Catching Fire Book Activities/Ideas for Discussion and Journal Writing

Catching Fire Book Activities/Ideas for Discussion and Journal Writing
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Discuss the Themes and Write About Them

The Hunger Games: Catching Fire (book) has several themes: interdependence vs. independence, loyalty, government control, rebellion, and love.

First, students should answer a journal prompt or question in their reading response journals such as: “In the sequel to The Hunger Games, which theme is most prominent throughout the entire story? Give several specific examples and page number references to support your answer.”

A writing prompt such as the one above, followed by a debate/discussion, about the themes in Catching Fire will allow students to express their own opinions, discuss themes, and support their answers with quotes and events from the story. All of these tasks improve reading comprehension and analytical thinking skills.

Writing Prompts for the Change of Rules

While reading The Hunger Games: Catching Fire (book), you will most likely ask your students several questions about the Quell, the rules, and the controversy surrounding the 75th annual Hunger Games. This should produce a lively discussion since students may have mixed feelings about the actions of Katniss, Peeta, and Haymitch as well as how Katniss and Peeta want to save one another.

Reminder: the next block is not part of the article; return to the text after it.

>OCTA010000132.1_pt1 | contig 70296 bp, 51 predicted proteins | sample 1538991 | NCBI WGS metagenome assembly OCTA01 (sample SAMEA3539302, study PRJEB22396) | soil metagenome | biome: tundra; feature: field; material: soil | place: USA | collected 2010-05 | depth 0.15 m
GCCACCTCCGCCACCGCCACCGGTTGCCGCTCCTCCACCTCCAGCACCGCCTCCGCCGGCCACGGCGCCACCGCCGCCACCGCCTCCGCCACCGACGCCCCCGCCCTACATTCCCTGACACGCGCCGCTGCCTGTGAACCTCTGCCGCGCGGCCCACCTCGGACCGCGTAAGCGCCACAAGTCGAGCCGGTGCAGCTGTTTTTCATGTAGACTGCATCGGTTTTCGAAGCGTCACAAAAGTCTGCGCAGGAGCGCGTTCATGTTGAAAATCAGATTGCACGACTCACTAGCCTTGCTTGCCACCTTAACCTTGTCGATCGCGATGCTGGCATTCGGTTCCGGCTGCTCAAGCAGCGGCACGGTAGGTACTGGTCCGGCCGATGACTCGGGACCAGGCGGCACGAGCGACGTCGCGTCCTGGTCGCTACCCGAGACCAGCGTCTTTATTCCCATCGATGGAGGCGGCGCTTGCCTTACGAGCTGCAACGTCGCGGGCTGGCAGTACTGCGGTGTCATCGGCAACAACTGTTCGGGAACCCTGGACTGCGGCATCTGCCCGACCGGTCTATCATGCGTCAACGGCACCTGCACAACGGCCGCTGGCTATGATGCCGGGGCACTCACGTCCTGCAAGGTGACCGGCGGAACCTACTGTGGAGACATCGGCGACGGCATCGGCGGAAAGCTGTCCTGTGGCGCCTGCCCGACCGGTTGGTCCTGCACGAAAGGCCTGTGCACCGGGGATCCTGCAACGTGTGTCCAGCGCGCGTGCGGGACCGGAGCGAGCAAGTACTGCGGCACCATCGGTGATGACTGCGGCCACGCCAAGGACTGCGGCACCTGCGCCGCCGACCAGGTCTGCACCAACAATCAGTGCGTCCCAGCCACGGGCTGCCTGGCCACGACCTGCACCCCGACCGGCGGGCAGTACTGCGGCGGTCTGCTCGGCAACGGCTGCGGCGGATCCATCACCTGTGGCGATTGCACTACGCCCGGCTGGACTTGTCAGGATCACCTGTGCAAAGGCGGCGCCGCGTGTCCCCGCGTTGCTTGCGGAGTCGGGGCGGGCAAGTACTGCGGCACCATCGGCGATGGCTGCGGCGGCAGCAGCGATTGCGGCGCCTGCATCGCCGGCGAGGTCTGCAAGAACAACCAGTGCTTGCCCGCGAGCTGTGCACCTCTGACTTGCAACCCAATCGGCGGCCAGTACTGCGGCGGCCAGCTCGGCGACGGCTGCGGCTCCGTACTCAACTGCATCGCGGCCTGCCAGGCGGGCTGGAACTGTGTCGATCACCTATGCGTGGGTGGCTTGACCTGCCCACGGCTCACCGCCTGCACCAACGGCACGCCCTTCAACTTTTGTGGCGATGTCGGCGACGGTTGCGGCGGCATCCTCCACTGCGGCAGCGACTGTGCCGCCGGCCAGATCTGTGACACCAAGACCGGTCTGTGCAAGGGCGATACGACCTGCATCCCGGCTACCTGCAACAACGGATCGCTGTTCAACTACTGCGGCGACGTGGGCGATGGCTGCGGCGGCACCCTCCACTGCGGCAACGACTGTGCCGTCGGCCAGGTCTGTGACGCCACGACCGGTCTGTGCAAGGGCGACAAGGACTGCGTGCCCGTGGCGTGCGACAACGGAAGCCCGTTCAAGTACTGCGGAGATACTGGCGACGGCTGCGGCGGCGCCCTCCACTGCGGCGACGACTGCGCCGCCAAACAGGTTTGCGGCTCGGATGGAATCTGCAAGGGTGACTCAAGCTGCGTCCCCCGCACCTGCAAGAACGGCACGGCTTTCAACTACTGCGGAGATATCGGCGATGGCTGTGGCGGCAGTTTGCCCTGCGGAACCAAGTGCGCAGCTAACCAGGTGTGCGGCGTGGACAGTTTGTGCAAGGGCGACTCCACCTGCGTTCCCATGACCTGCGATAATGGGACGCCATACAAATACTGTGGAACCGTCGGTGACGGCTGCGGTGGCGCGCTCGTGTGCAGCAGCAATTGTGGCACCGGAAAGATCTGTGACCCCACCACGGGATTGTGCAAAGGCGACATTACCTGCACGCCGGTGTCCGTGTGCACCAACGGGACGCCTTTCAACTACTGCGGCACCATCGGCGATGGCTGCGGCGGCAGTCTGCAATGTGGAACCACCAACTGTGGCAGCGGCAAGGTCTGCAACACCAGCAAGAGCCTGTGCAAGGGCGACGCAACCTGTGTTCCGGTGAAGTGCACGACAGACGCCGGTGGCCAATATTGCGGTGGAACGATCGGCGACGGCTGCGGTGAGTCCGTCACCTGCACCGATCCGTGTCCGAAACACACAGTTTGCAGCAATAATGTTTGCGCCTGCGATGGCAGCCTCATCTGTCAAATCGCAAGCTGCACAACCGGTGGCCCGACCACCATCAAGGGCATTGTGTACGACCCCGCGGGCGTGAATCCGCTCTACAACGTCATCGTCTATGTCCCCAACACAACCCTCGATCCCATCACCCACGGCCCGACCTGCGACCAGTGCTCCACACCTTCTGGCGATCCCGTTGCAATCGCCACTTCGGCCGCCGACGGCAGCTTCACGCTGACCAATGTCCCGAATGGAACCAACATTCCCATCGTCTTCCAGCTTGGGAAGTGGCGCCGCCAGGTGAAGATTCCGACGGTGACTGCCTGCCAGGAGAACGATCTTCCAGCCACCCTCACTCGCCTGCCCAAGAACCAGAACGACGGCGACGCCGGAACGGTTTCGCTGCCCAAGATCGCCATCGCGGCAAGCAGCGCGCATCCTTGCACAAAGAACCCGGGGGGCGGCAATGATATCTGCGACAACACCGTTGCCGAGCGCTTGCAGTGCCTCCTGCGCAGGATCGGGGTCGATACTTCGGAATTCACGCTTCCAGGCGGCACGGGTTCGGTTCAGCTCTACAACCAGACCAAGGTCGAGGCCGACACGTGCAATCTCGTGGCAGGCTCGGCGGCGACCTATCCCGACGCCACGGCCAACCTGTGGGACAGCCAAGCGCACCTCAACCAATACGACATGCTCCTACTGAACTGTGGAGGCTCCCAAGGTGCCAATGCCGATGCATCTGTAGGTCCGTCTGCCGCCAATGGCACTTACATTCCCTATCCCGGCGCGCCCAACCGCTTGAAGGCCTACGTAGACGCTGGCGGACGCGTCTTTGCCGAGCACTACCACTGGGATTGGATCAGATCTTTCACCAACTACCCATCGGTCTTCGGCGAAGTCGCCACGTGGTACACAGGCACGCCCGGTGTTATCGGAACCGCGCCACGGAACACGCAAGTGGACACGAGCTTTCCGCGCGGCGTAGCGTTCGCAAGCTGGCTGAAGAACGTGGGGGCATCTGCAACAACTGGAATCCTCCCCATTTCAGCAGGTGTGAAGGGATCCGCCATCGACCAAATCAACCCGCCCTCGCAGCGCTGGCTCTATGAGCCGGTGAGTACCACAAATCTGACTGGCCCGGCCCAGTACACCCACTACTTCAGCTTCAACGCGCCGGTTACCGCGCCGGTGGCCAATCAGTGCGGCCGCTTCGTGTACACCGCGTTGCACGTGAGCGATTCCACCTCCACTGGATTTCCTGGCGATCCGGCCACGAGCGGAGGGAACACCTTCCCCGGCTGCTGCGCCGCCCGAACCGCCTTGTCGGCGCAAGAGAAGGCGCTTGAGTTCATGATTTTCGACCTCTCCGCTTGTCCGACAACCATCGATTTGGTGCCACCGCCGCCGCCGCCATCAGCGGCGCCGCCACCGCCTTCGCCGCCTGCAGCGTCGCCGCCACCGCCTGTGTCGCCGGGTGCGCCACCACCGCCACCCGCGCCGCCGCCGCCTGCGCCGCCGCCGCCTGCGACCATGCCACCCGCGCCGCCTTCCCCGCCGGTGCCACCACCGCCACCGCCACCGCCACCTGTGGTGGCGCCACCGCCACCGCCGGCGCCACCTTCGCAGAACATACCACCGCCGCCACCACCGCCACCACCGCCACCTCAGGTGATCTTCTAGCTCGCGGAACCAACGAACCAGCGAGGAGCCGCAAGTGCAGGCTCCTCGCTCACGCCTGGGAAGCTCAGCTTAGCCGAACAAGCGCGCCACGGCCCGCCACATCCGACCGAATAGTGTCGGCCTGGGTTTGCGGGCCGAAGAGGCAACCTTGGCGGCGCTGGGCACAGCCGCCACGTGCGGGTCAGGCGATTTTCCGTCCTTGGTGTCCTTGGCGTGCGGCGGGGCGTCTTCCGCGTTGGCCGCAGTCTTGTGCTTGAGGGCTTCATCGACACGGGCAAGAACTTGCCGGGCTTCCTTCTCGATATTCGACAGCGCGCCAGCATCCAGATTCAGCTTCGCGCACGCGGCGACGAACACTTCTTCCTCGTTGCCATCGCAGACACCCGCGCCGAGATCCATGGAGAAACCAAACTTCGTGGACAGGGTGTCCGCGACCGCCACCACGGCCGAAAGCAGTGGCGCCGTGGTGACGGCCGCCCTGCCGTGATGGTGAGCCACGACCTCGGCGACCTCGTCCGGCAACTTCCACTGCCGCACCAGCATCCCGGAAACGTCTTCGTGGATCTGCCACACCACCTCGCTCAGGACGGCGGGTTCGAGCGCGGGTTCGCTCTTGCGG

Here’s a writing prompt to go with this section of the sequel to The Hunger Games:

“Were you surprised to hear how tributes were to be chosen for the 75th annual Hunger Games while you were reading Catching Fire by Suzanne Collins_?_ Why or why not? Explain why you think the rules were changed and predict whom you think is behind the change.”

Again, once students are finished with this prompt in their reading response journals, have a class discussion or divide students into small groups for a different experience, during reading of the Catching Fire book or after students are finished with it.

The Suprise Ending

The ending of The Hunger Games: Catching Fire book is certainly surprising and action-packed. You and your students may want to read some quotes from different characters over again, so you can be sure they understand whose side everyone is on. Once you have read the ending and made sure that everyone comprehends what happened, then it is time for your students to write in their reading response journals about the ending.

Here’s a writing prompt you can use:

“At the end of the sequel to The Hunger Games, Katniss is feeling angry and taken advantage of. Do you feel she is justified in her feelings? Why or why not? What are some of your predictions for the third and final book in the series?”

Give students enough time to write about their opinions of the ending of Catching Fire and then discuss each other’s responses as a class.


  •  Book jacket photo courtesy of
  • Classroom experience.

This post is part of the series: Catching Fire by Suzanne Collins

This series has articles designed to go with teaching the novel, Catching Fire by Suzanne Collins, which is book two of The Hunger Games series.

  1. Teaching The Hunger Games: Guide to Catching Fire by Suzanne Collins
  2. Discussion and Journal Writing Ideas for the Book, Catching Fire